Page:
That includes preservation of the New START and INF agreements, major bilateral arms-control treaties whose futures have been in question, Antonov said. He also relayed Putin had made “specific and interesting proposals to Washington” on how the two countries could cooperate on Syria.

In the United States, the focus in the days since the summit has been on Trump’s views on Russian interference in the 2016 presidential election and the degree to which Russia remains a threat — as well as what was accomplished.

Earlier Thursday, Trump lashed out on Twitter about news media coverage of Monday’s summit, which has focused heavily on Trump’s refusal to publicly confront Putin about Russia’s interference in the 2016 presidential election.

“The Summit with Russia was a great success, except with the real enemy of the people, the Fake News Media,” Trump wrote. “I look forward to our second meeting so that we can start implementing some of the many things discussed, including stopping terrorism, security for Israel, nuclear proliferation, cyber attacks, trade, Ukraine, Middle East peace, North Korea and more. There are many answers, some easy and some hard, to these problems . . . but they can ALL be solved!”

Donald J. Trump

@realDonaldTrump

The Summit with Russia was a great success, except with the real enemy of the people, the Fake News Media. I look forward to our second meeting so that we can start implementing some of the many things discussed, including stopping terrorism, security for Israel, nuclear……..

Donald J. Trump

@realDonaldTrump

….proliferation, cyber attacks, trade, Ukraine, Middle East peace, North Korea and more. There are many answers, some easy and some hard, to these problems…but they can ALL be solved!

Meanwhile, the fallout continued on Capitol Hill.

Senate Republicans blocked two attempts to pass resolutions backing the intelligence community’s assessment that Russia interfered in the 2016 election, while insisting that the president cooperate with the Mueller investigation and take punitive steps against the Russian government for the threat it continues to pose.

Sen. Rand Paul (R-Ky.) argued against voting on the first resolution, presented by Sen. Bernie Sanders (I-Vt.), saying that it was an unwarranted attempt to engage in diplomacy and that “Trump derangement syndrome has officially come to the Senate.”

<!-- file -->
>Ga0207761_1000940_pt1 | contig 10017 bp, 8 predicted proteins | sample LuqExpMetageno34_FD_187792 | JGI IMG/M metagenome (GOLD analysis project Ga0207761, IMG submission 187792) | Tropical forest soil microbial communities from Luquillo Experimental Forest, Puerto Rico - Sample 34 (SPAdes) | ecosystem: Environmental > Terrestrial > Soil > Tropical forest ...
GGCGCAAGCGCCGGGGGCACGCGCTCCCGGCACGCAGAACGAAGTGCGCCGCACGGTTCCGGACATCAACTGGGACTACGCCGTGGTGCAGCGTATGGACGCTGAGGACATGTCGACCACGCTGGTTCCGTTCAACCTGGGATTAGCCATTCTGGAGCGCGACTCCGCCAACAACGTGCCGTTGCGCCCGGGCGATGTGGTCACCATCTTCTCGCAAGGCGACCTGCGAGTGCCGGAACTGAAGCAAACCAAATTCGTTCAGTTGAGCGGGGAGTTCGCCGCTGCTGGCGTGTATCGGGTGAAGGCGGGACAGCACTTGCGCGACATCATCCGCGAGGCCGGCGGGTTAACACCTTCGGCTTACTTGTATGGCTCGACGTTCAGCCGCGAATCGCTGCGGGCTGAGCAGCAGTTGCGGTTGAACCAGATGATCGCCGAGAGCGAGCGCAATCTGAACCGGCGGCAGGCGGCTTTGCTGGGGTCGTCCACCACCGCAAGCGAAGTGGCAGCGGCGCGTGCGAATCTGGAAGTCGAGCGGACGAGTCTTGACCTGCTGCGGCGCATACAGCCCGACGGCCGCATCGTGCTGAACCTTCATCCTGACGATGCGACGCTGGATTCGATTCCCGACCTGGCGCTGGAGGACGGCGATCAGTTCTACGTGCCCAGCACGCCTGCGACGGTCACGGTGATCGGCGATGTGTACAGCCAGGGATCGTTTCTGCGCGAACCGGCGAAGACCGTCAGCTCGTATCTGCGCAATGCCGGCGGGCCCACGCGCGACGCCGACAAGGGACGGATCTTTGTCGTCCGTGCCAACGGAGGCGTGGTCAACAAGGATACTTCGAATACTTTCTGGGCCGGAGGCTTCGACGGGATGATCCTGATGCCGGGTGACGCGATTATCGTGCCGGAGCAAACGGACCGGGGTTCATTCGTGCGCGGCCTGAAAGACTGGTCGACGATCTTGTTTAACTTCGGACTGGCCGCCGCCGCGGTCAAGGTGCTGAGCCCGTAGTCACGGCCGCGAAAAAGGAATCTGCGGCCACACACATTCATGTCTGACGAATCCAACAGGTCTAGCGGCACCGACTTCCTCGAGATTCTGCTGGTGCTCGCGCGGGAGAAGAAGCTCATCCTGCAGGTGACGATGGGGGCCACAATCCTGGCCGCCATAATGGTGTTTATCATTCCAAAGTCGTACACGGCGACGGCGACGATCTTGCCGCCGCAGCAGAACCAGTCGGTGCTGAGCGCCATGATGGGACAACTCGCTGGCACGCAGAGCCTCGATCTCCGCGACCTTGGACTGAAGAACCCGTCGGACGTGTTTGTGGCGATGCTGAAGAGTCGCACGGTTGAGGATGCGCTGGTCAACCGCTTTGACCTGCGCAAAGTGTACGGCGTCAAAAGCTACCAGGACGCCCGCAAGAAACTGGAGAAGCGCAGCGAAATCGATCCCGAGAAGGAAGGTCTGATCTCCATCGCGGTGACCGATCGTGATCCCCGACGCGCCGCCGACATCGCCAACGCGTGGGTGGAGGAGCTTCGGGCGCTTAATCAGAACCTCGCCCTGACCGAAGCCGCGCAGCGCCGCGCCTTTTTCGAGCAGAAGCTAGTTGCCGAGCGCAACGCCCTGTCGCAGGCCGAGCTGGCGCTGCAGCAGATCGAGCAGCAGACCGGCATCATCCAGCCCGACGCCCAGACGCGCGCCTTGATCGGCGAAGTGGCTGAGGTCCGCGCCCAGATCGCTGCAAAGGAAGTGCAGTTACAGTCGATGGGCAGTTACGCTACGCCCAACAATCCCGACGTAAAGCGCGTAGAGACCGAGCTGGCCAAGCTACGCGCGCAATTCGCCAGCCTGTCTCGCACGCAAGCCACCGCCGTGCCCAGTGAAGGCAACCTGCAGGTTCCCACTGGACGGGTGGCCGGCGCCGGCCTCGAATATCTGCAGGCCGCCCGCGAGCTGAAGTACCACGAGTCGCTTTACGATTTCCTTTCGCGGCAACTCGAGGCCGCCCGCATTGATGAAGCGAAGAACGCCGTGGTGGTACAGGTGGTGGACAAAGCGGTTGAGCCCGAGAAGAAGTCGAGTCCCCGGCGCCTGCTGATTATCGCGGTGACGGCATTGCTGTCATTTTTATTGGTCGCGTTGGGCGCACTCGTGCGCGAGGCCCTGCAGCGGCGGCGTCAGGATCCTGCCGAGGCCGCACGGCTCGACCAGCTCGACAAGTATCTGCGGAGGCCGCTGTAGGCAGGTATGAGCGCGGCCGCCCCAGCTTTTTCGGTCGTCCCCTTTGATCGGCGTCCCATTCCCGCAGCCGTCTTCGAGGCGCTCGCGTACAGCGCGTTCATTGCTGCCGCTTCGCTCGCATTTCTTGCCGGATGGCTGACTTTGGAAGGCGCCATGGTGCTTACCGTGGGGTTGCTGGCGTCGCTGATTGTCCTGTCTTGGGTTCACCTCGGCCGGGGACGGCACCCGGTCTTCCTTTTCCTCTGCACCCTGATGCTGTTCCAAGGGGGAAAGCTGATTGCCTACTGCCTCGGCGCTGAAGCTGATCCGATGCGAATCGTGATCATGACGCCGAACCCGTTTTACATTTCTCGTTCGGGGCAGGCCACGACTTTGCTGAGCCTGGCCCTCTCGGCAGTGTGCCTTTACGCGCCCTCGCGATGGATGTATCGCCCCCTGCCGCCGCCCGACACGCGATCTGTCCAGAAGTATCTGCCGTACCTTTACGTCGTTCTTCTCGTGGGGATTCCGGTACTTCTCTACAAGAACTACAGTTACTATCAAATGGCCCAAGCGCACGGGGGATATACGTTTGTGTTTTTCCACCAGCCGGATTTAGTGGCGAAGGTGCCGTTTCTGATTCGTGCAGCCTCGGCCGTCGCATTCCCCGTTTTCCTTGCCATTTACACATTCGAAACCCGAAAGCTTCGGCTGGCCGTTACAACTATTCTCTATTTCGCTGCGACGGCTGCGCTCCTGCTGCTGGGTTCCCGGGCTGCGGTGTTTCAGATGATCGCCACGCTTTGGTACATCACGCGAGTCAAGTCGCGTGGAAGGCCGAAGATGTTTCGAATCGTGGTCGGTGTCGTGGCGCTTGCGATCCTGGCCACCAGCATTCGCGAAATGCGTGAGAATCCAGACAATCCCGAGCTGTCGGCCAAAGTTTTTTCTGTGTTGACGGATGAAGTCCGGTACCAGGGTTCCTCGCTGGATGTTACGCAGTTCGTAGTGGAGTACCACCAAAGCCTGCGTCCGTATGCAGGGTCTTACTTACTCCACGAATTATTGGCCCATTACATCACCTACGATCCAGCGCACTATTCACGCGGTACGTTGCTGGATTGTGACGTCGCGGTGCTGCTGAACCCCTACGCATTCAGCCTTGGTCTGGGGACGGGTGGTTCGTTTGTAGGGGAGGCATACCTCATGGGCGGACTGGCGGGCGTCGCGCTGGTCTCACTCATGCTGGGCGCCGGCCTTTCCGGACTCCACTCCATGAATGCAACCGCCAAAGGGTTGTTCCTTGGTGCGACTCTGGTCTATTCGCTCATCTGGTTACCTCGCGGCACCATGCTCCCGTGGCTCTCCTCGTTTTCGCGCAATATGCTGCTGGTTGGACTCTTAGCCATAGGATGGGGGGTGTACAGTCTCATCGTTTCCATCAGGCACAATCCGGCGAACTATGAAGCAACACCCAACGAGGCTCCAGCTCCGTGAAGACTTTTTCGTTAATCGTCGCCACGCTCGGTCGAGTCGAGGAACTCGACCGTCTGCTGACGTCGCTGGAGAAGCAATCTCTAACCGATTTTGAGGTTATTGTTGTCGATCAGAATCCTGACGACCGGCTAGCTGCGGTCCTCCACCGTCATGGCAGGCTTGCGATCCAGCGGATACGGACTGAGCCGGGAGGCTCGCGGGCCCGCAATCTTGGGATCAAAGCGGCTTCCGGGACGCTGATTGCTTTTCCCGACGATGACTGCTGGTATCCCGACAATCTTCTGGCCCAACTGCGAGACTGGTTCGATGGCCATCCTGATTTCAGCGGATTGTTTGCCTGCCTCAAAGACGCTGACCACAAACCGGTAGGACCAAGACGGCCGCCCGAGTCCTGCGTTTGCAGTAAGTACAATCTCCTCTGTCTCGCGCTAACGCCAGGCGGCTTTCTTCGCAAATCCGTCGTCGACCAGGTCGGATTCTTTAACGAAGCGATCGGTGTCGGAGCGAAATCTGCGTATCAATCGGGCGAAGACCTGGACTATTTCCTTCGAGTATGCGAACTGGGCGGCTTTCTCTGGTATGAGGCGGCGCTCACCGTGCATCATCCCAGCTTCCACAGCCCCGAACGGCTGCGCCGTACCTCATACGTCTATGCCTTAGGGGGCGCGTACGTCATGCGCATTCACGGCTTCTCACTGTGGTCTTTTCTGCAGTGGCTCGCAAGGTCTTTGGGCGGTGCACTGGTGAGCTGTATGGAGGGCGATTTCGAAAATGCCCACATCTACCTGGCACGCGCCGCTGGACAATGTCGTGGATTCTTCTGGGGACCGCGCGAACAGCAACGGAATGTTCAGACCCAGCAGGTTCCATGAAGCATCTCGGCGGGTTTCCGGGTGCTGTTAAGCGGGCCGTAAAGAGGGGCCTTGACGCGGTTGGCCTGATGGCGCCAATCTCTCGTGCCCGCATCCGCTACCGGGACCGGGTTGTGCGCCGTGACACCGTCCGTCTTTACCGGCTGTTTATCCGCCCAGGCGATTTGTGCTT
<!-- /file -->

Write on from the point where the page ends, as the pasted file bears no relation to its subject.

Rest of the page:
Sanders shot back, arguing that his resolution simply sought to affirm the intelligence community’s determinations in the face of the president’s equivocation and protect the sanctity of the special counsel’s probe.

Sens. Jeff Flake (R-Ariz.) and Chris Coons (D-Del.) also unsuccessfully attempted to secure a vote on a resolution throwing support behind the intelligence community’s determinations and the Justice Department for Mueller’s probe and calling on the president to fully implement the sanctions that Congress passed last year.

But Sen. John Cornyn (R-Tex.) objected, dismissing the bipartisan effort as needlessly “symbolic.”

“Yes it’s symbolic. The symbolism is important. Our agencies of government need to know that we stand behind them. That’s what this is about,” a visibly frustrated Flake retorted on the floor. He promised to raise the resolution again and predicted that “ultimately it will pass.”

McConnell has already called on the chairmen of the Senate Foreign Relations and Banking committees to hold a new round of hearings on sanctions and other matters related to Russian aggression.

On Thursday, the Republican leader scheduled a floor vote on only one of the many resolutions being offered: a measure from Democratic Sens. Charles E. Schumer (N.Y.), Robert Menendez (N.J.) and Brian Schatz (Hawaii) expressing the sense of Congress that the United States should not make any current or former American diplomats, political appointees, troops or law enforcement officials available to Russian authorities for interviews.